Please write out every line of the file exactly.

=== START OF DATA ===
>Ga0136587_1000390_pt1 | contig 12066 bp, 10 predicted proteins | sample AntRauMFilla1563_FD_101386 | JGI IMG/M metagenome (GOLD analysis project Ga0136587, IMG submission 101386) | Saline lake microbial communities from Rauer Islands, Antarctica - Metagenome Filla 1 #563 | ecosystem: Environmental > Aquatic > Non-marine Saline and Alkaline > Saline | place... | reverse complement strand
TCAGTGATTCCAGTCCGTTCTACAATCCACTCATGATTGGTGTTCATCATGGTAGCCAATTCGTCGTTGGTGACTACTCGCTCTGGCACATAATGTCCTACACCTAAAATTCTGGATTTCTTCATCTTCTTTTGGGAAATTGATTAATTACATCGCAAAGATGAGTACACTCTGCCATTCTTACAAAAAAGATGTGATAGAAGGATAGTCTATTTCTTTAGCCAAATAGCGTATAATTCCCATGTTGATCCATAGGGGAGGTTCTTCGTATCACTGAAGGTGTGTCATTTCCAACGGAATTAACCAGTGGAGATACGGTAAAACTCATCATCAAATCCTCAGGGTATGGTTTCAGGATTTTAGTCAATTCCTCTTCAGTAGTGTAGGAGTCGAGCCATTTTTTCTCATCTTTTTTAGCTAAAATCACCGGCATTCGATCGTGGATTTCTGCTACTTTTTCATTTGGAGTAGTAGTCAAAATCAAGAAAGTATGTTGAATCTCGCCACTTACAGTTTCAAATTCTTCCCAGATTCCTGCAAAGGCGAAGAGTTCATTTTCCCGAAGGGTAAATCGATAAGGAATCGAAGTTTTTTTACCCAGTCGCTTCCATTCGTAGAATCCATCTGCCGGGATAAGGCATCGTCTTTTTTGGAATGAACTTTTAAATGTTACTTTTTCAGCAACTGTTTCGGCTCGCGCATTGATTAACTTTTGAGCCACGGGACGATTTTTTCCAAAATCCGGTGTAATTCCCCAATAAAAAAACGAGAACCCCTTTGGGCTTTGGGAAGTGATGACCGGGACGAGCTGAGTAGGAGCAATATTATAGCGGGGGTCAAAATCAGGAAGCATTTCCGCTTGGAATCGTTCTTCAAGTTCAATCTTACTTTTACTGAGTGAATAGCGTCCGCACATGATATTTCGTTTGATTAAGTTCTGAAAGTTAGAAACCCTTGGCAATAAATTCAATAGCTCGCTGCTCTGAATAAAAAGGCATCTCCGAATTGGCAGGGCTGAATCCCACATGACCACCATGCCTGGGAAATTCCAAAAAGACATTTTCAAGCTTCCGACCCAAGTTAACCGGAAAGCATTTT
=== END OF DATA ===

>Ga0136587_1000390_pt1 | contig 12066 bp, 10 predicted proteins | sample AntRauMFilla1563_FD_101386 | JGI IMG/M metagenome (GOLD analysis project Ga0136587, IMG submission 101386) | Saline lake microbial communities from Rauer Islands, Antarctica - Metagenome Filla 1 #563 | ecosystem: Environmental > Aquatic > Non-marine Saline and Alkaline > Saline | place... | reverse complement strand
TCAGTGATTCCAGTCCGTTCTACAATCCACTCATGATTGGTGTTCATCATGGTAGCCAATTCGTCGTTGGTGACTACTCGCTCTGGCACATAATGTCCTACACCTAAAATTCTGGATTTCTTCATCTTCTTTTGGGAAATTGATTAATTACATCGCAAAGATGAGTACACTCTGCCATTCTTACAAAAAAGATGTGATAGAAGGATAGTCTATTTCTTTAGCCAAATAGCGTATAATTCCCATGTTGATCCATAGGGGAGGTTCTTCGTATCACTGAAGGTGTGTCATTTCCAACGGAATTAACCAGTGGAGATACGGTAAAACTCATCATCAAATCCTCAGGGTATGGTTTCAGGATTTTAGTCAATTCCTCTTCAGTAGTGTAGGAGTCGAGCCATTTTTTCTCATCTTTTTTAGCTAAAATCACCGGCATTCGATCGTGGATTTCTGCTACTTTTTCATTTGGAGTAGTAGTCAAAATCAAGAAAGTATGTTGAATCTCGCCACTTACAGTTTCAAATTCTTCCCAGATTCCTGCAAAGGCGAAGAGTTCATTTTCCCGAAGGGTAAATCGATAAGGAATCGAAGTTTTTTTACCCAGTCGCTTCCATTCGTAGAATCCATCTGCCGGGATAAGGCATCGTCTTTTTTGGAATGAACTTTTAAATGTTACTTTTTCAGCAACTGTTTCGGCTCGCGCATTGATTAACTTTTGAGCCACGGGACGATTTTTTCCAAAATCCGGTGTAATTCCCCAATAAAAAAACGAGAACCCCTTTGGGCTTTGGGAAGTGATGACCGGGACGAGCTGAGTAGGAGCAATATTATAGCGGGGGTCAAAATCAGGAAGCATTTCCGCTTGGAATCGTTCTTCAAGTTCAATCTTACTTTTACTGAGTGAATAGCGTCCGCACATGATATTTCGTTTGATTAAGTTCTGAAAGTTAGAAACCCTTGGCAATAAATTCAATAGCTCGCTGCTCTGAATAAAAAGGCATCTCCGAATTGGCAGGGCTGAATCCCACATGACCACCATGCCTGGGAAATTCCAAAAAGACATTTTCAAGCTTCCGACCCAAGTTAACCGGAAAGCATTTT